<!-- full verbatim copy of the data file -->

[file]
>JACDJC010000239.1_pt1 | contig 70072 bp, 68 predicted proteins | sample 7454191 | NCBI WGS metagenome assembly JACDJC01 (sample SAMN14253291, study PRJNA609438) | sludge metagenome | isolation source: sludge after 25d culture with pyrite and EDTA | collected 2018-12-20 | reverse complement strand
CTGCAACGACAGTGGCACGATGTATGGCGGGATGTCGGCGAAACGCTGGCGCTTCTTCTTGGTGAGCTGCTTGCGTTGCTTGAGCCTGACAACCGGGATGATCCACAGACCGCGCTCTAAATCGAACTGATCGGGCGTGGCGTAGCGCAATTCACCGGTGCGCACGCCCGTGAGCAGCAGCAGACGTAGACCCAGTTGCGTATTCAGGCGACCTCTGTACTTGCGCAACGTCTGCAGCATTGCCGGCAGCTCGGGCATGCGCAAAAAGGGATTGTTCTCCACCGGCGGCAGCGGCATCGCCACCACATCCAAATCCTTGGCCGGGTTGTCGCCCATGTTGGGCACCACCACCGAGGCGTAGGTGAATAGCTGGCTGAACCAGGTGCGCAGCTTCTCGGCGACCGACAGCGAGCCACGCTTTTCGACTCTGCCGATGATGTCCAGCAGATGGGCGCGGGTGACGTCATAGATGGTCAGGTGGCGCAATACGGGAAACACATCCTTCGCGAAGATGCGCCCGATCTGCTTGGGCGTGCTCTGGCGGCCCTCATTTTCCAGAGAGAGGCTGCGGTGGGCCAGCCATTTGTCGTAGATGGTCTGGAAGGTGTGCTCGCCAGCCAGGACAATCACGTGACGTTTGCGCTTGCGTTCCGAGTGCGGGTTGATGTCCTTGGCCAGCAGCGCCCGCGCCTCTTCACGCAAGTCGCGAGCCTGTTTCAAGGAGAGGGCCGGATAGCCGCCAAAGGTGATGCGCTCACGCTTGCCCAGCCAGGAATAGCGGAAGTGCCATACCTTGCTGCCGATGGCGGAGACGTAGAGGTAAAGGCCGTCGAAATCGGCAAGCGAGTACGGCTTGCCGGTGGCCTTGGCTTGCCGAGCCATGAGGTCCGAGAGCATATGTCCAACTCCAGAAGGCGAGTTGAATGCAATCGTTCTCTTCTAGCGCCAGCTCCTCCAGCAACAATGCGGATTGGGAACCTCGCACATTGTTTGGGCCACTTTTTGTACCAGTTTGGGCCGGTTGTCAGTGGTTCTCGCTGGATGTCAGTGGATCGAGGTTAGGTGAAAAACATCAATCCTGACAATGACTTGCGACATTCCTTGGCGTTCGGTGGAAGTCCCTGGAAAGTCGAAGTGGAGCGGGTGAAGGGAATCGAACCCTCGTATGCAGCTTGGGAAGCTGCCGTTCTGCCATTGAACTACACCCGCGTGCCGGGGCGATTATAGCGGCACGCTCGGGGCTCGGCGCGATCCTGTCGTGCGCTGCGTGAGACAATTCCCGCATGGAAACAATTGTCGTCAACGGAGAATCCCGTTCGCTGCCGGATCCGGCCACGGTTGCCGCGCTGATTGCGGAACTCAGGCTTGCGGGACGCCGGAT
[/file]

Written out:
>JACDJC010000239.1_pt1 | contig 70072 bp, 68 predicted proteins | sample 7454191 | NCBI WGS metagenome assembly JACDJC01 (sample SAMN14253291, study PRJNA609438) | sludge metagenome | isolation source: sludge after 25d culture with pyrite and EDTA | collected 2018-12-20 | reverse complement strand
CTGCAACGACAGTGGCACGATGTATGGCGGGATGTCGGCGAAACGCTGGCGCTTCTTCTTGGTGAGCTGCTTGCGTTGCTTGAGCCTGACAACCGGGATGATCCACAGACCGCGCTCTAAATCGAACTGATCGGGCGTGGCGTAGCGCAATTCACCGGTGCGCACGCCCGTGAGCAGCAGCAGACGTAGACCCAGTTGCGTATTCAGGCGACCTCTGTACTTGCGCAACGTCTGCAGCATTGCCGGCAGCTCGGGCATGCGCAAAAAGGGATTGTTCTCCACCGGCGGCAGCGGCATCGCCACCACATCCAAATCCTTGGCCGGGTTGTCGCCCATGTTGGGCACCACCACCGAGGCGTAGGTGAATAGCTGGCTGAACCAGGTGCGCAGCTTCTCGGCGACCGACAGCGAGCCACGCTTTTCGACTCTGCCGATGATGTCCAGCAGATGGGCGCGGGTGACGTCATAGATGGTCAGGTGGCGCAATACGGGAAACACATCCTTCGCGAAGATGCGCCCGATCTGCTTGGGCGTGCTCTGGCGGCCCTCATTTTCCAGAGAGAGGCTGCGGTGGGCCAGCCATTTGTCGTAGATGGTCTGGAAGGTGTGCTCGCCAGCCAGGACAATCACGTGACGTTTGCGCTTGCGTTCCGAGTGCGGGTTGATGTCCTTGGCCAGCAGCGCCCGCGCCTCTTCACGCAAGTCGCGAGCCTGTTTCAAGGAGAGGGCCGGATAGCCGCCAAAGGTGATGCGCTCACGCTTGCCCAGCCAGGAATAGCGGAAGTGCCATACCTTGCTGCCGATGGCGGAGACGTAGAGGTAAAGGCCGTCGAAATCGGCAAGCGAGTACGGCTTGCCGGTGGCCTTGGCTTGCCGAGCCATGAGGTCCGAGAGCATATGTCCAACTCCAGAAGGCGAGTTGAATGCAATCGTTCTCTTCTAGCGCCAGCTCCTCCAGCAACAATGCGGATTGGGAACCTCGCACATTGTTTGGGCCACTTTTTGTACCAGTTTGGGCCGGTTGTCAGTGGTTCTCGCTGGATGTCAGTGGATCGAGGTTAGGTGAAAAACATCAATCCTGACAATGACTTGCGACATTCCTTGGCGTTCGGTGGAAGTCCCTGGAAAGTCGAAGTGGAGCGGGTGAAGGGAATCGAACCCTCGTATGCAGCTTGGGAAGCTGCCGTTCTGCCATTGAACTACACCCGCGTGCCGGGGCGATTATAGCGGCACGCTCGGGGCTCGGCGCGATCCTGTCGTGCGCTGCGTGAGACAATTCCCGCATGGAAACAATTGTCGTCAACGGAGAATCCCGTTCGCTGCCGGATCCGGCCACGGTTGCCGCGCTGATTGCGGAACTCAGGCTTGCGGGACGCCGGAT